The Big Leap

Face the Challenges of “THE BIG LEAP.”

The money management industry is now ending its fifth year since the historic plunge in 2008 equity markets and the strong economic aftershock is dissipating. From the rubble, some firms have joined a “new wave” of growing asset managers emerging on the money management landscape. Some of these firms were grown from scratch but others simply transformed their original business model to fill the market vacuum for new investment products responsive to both shifted realities and different asset class emphasis. At the same time many firms have not transformed and have chosen to simply let market action return them back to the same approximate pre-crisis levels. While its helps to be in “new wave” growth areas like managed ETF, liquid alternatives or dividend growth, there are firms managing stronger growth in even highly competitive areas like fixed income. What are the keys to joining the firms starting to leap to larger size and greater profitability?

The more successful diverse upstarts and reengineered platforms are separating in terms of growth and profitability from those that simply stood pat, but a separation is also evident within those aspirational firms that want growth to a higher scale. Firms ultimately face the challenges of what Dan Kreuter of DAK Associates has termed, “The Big Leap.” The “Big Leap” challenge comes as firms extend beyond the small cadre of the original partners of their entrepreneurial phase and extend past singular distribution that put them on an initially stellar growth path. Re-envisioning the next key outcomes for the firm is the essential management task for successfully evolving these promising enterprises into highly profitable mid-sized firms. DAK Associates, a search firm specializing in asset managers, and Gladstone, its sister transaction advisory firm have seen their own growth accelerate by targeting firms as they reach key transition points or commit to become faster growers.

This paper examines observations from a database of firms at the threshold of the “Big Leap.” It explores characteristics of the recent winners and losers while tracking the firms’ actions in managing key elements of the enterprise. The research of 500 firms that may have potentially achieved high growth rates entering 2013 reveals more than 150 notable “pre-leap” firms nationwide. Assets under management for these firms range from $150 million to $1.5 Billion in AUM. The study further identified fifty of these for further study as these firms confront identifiable ‘Big Leap challenges.”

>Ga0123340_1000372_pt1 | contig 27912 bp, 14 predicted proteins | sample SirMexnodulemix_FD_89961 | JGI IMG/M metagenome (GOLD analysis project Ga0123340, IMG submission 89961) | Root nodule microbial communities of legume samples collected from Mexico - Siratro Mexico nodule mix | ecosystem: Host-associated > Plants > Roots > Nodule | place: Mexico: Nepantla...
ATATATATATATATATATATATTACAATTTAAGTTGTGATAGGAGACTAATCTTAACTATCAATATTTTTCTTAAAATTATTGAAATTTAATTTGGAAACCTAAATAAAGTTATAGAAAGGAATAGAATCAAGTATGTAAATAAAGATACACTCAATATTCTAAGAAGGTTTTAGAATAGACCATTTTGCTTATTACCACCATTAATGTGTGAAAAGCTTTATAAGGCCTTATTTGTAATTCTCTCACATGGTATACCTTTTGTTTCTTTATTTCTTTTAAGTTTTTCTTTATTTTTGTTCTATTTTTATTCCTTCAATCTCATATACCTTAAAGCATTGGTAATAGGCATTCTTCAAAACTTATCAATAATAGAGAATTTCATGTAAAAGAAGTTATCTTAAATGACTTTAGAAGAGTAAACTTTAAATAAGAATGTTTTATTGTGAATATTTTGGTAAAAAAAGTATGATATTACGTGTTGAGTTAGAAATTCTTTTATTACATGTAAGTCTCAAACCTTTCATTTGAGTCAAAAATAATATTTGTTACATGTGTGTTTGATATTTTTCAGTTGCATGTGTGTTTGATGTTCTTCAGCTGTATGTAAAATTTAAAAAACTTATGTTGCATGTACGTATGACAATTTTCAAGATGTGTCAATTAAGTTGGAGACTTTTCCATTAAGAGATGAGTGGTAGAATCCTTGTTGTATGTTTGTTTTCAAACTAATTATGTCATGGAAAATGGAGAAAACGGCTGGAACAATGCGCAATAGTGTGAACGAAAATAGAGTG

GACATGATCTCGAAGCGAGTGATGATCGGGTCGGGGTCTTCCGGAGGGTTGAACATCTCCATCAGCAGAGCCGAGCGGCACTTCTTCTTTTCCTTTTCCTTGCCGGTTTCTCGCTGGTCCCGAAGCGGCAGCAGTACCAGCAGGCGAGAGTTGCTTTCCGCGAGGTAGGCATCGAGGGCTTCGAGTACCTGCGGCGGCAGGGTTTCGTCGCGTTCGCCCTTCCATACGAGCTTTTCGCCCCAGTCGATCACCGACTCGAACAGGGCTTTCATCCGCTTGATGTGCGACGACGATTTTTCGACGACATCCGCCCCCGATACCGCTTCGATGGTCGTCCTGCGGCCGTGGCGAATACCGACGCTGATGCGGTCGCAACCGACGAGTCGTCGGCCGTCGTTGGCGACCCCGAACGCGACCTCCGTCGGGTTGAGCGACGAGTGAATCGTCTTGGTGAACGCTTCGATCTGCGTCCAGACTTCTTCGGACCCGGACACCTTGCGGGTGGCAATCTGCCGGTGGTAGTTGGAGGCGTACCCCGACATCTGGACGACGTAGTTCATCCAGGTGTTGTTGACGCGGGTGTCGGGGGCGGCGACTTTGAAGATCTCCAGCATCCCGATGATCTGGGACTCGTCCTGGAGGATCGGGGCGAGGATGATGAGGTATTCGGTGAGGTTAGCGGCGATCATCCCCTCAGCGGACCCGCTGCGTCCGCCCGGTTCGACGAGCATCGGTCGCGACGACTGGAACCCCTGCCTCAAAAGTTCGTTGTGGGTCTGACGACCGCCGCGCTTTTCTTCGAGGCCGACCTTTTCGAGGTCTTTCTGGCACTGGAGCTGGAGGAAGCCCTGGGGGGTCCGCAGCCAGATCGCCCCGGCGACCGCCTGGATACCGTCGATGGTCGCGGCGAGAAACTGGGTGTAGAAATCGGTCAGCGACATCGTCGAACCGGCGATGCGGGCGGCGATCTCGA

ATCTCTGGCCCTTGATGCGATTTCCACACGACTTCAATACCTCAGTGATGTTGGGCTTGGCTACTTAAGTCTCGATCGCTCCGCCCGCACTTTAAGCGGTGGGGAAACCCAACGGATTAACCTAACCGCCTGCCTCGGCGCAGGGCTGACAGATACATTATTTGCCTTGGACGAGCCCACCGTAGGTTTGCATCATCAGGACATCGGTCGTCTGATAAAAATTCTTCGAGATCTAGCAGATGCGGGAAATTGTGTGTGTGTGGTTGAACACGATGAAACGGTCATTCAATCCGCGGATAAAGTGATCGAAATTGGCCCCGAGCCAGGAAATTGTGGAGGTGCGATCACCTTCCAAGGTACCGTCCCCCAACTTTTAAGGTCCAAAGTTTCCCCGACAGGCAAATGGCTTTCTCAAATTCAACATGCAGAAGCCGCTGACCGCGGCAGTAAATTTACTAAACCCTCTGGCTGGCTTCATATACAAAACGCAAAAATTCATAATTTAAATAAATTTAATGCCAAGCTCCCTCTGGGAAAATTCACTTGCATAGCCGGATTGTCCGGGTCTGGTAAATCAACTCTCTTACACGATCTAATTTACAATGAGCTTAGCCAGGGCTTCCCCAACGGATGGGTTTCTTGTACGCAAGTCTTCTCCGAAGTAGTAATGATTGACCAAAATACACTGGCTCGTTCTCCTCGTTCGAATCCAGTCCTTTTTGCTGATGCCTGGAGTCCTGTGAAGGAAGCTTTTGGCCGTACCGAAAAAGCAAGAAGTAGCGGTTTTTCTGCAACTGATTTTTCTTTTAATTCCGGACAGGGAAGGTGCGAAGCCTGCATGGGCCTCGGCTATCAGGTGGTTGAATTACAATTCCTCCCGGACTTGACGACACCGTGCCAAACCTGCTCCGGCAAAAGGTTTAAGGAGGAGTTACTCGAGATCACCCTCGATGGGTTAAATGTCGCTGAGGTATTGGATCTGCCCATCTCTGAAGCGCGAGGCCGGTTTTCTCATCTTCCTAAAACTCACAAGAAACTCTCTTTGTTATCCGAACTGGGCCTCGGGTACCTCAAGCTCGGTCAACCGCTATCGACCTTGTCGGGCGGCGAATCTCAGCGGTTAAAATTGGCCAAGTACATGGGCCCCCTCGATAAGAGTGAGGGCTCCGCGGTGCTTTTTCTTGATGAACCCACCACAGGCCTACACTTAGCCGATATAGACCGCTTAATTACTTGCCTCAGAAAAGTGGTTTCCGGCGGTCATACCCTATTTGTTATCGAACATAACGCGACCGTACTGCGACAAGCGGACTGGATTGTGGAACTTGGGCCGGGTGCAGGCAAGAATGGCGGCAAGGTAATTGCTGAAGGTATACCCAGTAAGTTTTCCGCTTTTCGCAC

Many of the 50 firms targeted for sharp focus have relied on their own “hands on” work and expertise in their initial formative stages. Firm leadership is now recognizing that strong linear growth compounds exponential challenges in hiring, distribution, infrastructure and compliance. Many are not eager to put additional capital at risk to accomplish the Big Leap to a more diverse and sound organization and are turning to partnering through acquisitions, mergers and joint ventures. Most difficult but equally essential is a hard look at the mix of leadership and executive talent which often is the single biggest block to rapid expansion. Therefore, for the first time for many, these firms turn to executive search, an industry itself in transition. Transactions of various forms or retooling through restructuring of the management team are prominent catalysts accomplished by firms now showing stronger organic expansion.

The key drivers of these fast growing potential Big Leap firms often seem to involve one or more of the following investment and economic trends;

1-Tightly banded results as stocks and asset classes correlate.

Though the situation has gotten somewhat better through 2013, the difference in the valuations and multiples of sector equity leaders and laggards became quite compressed until recent increases in the gaps between winners and losers. This set the stage for Managed ETF and index allocators aimed at both wealthy individual investors and institutions. Asset classes have been a focus ever since Brinson’s widely studied papers of the 1980’s that asserted asset classes would drive 90% of investment results. But this reality was highlighted sharply in the turbulent 2008 and 2009 turbulence. REITS, alternative assets including commodities and managed futures, and BDC’s are among the offspring of these trends.